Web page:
Even as the OPEC and non-OPEC producers agreed to extend until March 2018 their ongoing oil output cuts, India has reached an understanding with the global oil cartel to establish a joint working group to serve as a forum for "producer-consumer dialogue" to address mutual concerns.
The 13-nation Organisation of Petroleum Exporting Countries (OPEC) on Thursday agreed here to extend for nine months the output cut agreement put in place for six months effective from January 1. The extension of the accord, which was to expire in June, would effectively lower OPEC's production by 1.8 million barrels per day.
India's Petroleum Minister Dharmendra Pradhan has been camping in Vienna since the beginning of this week, leading the Indian side at the India-OPEC Energy Dialogue on Monday.
"I believe the purpose of setting up this institutional dialogue is to exactly serve this purpose, and to have a dialogue between OPEC as a producer and India as a consumer, to sensitise each other's concerns and to better understand our perspectives," he said at the meeting.
"India is the only country where the demand will continue to rise for more than a decade and this is where the need for revisiting our engagement with OPEC is felt important," he said.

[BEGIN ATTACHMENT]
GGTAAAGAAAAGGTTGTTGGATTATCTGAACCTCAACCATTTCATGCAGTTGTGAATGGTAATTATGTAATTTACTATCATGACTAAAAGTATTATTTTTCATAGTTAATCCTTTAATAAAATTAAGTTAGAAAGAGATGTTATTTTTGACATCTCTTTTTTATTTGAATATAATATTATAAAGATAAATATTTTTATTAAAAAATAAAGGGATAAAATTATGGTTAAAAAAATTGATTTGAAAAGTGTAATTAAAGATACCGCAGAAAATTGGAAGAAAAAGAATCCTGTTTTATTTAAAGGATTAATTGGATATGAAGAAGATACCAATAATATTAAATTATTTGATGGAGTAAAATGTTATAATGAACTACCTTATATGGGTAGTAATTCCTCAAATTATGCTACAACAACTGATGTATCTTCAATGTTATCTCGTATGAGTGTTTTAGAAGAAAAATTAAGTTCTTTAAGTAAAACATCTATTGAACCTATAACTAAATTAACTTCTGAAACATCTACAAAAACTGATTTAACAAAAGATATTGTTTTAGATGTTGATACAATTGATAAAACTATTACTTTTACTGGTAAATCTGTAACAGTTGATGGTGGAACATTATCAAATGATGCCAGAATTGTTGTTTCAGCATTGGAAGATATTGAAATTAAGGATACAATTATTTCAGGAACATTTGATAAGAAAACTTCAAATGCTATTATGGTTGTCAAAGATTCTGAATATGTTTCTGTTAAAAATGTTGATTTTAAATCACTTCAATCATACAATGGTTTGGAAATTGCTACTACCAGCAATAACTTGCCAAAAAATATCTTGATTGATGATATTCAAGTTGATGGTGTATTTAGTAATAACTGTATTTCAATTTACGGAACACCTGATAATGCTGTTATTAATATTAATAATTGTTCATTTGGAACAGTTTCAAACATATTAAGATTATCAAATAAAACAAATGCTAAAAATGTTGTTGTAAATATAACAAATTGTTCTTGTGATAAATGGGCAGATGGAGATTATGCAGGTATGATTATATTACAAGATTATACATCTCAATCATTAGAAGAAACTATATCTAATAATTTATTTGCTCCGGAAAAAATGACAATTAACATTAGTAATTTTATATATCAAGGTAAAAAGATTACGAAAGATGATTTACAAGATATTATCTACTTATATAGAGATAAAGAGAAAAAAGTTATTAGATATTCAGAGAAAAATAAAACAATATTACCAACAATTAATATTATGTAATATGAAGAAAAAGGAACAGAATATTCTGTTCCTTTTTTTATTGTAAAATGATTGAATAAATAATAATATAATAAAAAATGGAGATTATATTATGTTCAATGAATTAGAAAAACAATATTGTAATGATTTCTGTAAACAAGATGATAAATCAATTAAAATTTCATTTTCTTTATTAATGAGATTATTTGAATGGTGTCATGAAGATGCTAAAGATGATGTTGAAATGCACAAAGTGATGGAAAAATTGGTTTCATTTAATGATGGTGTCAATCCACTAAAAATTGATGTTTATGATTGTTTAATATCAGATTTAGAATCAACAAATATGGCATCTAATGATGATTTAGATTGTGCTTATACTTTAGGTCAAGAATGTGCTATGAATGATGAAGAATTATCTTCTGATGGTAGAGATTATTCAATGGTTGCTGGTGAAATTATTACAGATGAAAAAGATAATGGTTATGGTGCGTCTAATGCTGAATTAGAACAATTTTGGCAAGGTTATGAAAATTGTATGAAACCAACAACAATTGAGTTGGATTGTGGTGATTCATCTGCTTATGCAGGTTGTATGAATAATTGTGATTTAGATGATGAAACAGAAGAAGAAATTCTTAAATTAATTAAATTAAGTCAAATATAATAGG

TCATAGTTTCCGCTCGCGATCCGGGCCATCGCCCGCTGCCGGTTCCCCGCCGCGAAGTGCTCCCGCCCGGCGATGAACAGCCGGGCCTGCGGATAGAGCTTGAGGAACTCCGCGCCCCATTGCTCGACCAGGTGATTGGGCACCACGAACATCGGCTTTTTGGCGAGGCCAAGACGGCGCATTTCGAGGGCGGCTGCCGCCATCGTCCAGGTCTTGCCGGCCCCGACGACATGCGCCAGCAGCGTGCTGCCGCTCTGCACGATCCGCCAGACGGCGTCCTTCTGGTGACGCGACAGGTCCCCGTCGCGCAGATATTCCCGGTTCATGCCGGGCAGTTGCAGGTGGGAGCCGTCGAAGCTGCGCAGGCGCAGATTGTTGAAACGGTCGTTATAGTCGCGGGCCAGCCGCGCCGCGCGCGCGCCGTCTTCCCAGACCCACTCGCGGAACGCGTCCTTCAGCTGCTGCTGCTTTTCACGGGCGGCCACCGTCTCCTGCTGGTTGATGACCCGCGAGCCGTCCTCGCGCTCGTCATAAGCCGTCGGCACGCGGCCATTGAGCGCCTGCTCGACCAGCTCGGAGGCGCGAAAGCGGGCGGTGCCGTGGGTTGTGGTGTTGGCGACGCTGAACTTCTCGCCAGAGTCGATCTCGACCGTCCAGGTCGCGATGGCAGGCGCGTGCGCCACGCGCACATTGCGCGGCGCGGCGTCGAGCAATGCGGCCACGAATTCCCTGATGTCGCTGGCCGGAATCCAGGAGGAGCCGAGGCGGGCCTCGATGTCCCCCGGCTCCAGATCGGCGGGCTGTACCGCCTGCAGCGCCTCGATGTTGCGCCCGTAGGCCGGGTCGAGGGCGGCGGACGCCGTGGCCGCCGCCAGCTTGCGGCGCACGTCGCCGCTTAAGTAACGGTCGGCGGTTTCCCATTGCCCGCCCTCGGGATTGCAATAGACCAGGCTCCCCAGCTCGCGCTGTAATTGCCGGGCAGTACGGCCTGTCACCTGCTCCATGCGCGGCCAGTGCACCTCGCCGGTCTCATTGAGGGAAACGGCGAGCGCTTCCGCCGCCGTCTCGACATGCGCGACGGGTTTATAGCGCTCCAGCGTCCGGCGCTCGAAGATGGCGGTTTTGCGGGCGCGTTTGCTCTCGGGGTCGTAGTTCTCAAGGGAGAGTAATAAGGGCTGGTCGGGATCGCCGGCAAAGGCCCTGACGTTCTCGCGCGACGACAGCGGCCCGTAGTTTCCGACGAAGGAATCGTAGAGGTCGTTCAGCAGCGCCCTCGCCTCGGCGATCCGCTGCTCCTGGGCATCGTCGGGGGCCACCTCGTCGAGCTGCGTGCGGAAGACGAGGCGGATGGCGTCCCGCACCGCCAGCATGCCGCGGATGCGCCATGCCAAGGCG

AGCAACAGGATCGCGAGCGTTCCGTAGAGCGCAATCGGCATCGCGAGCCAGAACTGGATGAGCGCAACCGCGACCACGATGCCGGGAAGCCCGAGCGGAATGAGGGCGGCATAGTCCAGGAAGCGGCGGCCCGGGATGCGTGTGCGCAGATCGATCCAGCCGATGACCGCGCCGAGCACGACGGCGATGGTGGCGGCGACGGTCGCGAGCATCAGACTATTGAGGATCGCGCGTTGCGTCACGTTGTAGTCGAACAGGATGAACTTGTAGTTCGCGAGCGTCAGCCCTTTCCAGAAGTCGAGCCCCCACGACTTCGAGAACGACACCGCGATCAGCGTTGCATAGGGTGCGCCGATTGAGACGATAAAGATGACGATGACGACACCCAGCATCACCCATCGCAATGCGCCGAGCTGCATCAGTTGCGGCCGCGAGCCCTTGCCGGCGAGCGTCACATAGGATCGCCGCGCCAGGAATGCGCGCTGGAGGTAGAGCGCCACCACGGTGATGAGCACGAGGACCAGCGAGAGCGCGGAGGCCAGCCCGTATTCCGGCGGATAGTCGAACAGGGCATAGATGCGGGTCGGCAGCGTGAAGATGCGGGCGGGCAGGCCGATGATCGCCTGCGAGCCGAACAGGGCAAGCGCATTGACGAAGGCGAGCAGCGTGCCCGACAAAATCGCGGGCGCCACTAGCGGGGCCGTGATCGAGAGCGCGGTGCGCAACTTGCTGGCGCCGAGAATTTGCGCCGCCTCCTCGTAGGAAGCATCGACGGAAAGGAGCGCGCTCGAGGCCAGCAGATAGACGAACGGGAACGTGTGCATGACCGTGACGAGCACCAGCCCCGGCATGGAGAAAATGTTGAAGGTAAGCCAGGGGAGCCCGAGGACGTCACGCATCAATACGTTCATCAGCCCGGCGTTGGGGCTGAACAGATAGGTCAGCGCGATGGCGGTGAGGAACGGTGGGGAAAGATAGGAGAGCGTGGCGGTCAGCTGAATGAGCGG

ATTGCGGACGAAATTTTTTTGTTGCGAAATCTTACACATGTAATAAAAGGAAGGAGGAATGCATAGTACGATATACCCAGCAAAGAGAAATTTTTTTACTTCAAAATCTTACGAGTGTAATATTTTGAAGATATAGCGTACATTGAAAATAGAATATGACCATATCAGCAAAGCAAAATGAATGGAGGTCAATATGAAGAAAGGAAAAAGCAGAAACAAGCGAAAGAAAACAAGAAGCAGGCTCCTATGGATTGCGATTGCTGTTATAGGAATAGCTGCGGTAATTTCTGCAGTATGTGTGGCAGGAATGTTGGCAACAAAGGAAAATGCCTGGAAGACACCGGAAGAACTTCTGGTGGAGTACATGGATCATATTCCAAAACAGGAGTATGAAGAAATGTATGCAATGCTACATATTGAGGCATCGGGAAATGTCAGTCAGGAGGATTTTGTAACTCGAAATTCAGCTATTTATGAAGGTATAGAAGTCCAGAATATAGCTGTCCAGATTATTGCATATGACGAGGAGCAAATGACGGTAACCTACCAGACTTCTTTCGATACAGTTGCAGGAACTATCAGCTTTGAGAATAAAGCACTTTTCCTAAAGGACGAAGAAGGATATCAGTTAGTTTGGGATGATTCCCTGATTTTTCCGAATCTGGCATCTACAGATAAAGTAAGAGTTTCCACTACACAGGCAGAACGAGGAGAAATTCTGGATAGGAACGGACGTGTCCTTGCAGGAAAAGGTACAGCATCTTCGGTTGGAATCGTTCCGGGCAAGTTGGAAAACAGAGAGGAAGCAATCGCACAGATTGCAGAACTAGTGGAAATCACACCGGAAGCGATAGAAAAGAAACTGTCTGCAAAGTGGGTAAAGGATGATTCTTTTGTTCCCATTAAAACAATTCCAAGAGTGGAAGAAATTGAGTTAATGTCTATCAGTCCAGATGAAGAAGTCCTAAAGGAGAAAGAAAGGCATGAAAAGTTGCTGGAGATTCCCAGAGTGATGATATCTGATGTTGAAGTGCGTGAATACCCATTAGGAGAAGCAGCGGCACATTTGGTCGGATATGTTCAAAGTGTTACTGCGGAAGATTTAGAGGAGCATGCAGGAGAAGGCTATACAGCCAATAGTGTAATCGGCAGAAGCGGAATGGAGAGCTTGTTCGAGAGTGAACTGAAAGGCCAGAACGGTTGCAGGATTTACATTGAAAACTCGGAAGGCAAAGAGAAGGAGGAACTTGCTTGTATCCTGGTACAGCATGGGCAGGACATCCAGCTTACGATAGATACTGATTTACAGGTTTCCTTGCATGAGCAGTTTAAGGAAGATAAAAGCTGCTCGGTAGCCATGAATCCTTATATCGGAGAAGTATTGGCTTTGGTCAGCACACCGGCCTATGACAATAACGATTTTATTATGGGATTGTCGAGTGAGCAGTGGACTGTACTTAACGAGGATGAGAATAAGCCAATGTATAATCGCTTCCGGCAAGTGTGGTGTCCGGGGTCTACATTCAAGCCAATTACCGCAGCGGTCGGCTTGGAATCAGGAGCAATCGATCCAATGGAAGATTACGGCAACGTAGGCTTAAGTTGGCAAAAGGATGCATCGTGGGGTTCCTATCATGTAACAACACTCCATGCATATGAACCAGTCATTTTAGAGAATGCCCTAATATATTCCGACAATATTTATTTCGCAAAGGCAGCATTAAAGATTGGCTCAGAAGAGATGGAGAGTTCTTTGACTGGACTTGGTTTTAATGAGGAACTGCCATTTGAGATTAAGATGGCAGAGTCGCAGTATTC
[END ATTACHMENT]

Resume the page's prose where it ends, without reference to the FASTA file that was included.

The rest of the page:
Urging OPEC to work towards a "responsible pricing" for oil, Pradhan raised the vexed issue of premium being charged on oil supplied to Asian countries by some OPEC members.
In the talks with OPEC Secretary General Mohammad Sanusi Barkindo, the Indian minister told OPEC to address concerns of major buyers like India at a time when there were multiple options in a situation of supply glut caused by US shale oil.
"The revolution in shale technology in the US is an important contributor to today's level of oil prices," Pradhan said.
"Our group of seven refiners, who are here (Vienna) today, are working out details of the strategy to buy cargoes, including from the US and Canada, which is becoming very competitive," he added.
He also pointed to the rapid expansion of renewable energy in India, which has resulted, for instance, in the discovery of solar power tariffs as low as 4 US cents per unit.
Last week, Saudi Arabia and Russia agreed on the need to prolong the current agreement on oil production cuts.
In early December, oil producers outside OPEC, led by Russia, agreed to reduce output by 558,000 barrels per day (bpd). This came in the wake of OPEC's November 30 decision to cut output by 1.2 million bpd for six months effective from January 1.
This is the first time since 2001 that OPEC and some of its rivals had reached a deal to jointly reduce output to tackle the global oil glut.
Oil prices had earlier fallen by more than 50 per cent in less than two years, from levels of over $120 a barrel.
The Indian basket, comprising 73 percent sour-grade Dubai and Oman crudes, and the balance in sweet-grade Brent, closed trade on Thursday at $52.73 for a barrel of 159 litres, which was lower than the previous day's close at $53.28.